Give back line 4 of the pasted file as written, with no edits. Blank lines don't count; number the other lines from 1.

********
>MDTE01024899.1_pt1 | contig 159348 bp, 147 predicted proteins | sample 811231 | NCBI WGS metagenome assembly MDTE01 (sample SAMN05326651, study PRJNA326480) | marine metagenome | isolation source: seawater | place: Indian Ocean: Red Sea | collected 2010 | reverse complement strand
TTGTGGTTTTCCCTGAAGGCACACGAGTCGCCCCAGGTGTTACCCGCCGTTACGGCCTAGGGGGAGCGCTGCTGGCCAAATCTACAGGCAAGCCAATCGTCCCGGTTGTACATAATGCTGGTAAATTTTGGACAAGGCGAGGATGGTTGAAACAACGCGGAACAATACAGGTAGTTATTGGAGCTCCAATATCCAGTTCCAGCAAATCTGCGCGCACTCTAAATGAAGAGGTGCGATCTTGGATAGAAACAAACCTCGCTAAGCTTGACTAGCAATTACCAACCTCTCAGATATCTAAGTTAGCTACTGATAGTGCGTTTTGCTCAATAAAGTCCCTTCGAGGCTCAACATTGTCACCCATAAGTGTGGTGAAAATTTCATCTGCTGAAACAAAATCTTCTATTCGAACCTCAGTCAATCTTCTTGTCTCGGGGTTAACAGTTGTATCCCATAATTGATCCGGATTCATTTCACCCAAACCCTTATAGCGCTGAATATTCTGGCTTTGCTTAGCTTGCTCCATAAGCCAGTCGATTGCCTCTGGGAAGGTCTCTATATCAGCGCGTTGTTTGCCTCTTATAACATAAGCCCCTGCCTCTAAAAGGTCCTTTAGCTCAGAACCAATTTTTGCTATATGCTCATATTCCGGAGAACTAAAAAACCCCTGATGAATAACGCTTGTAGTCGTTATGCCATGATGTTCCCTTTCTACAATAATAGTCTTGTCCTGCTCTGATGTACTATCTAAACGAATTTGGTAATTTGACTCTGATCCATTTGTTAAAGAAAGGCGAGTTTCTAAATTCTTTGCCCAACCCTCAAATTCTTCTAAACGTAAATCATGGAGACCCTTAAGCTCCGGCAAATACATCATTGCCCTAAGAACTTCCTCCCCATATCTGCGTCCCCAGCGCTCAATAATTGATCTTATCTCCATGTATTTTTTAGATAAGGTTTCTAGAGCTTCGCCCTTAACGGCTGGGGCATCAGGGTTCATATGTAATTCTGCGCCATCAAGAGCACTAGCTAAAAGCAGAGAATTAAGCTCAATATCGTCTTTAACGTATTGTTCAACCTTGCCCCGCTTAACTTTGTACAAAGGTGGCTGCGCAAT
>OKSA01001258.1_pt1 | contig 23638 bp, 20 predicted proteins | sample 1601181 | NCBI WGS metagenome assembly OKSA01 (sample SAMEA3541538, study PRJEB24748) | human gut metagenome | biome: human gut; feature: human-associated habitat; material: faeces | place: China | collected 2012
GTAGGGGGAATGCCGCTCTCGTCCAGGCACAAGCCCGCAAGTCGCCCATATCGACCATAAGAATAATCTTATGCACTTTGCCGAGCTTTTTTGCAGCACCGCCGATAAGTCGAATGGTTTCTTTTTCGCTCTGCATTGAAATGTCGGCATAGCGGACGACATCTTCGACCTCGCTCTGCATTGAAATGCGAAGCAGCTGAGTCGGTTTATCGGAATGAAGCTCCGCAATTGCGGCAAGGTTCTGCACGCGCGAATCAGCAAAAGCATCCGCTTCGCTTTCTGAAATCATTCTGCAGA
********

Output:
GTAGGGGGAATGCCGCTCTCGTCCAGGCACAAGCCCGCAAGTCGCCCATATCGACCATAAGAATAATCTTATGCACTTTGCCGAGCTTTTTTGCAGCACCGCCGATAAGTCGAATGGTTTCTTTTTCGCTCTGCATTGAAATGTCGGCATAGCGGACGACATCTTCGACCTCGCTCTGCATTGAAATGCGAAGCAGCTGAGTCGGTTTATCGGAATGAAGCTCCGCAATTGCGGCAAGGTTCTGCACGCGCGAATCAGCAAAAGCATCCGCTTCGCTTTCTGAAATCATTCTGCAGA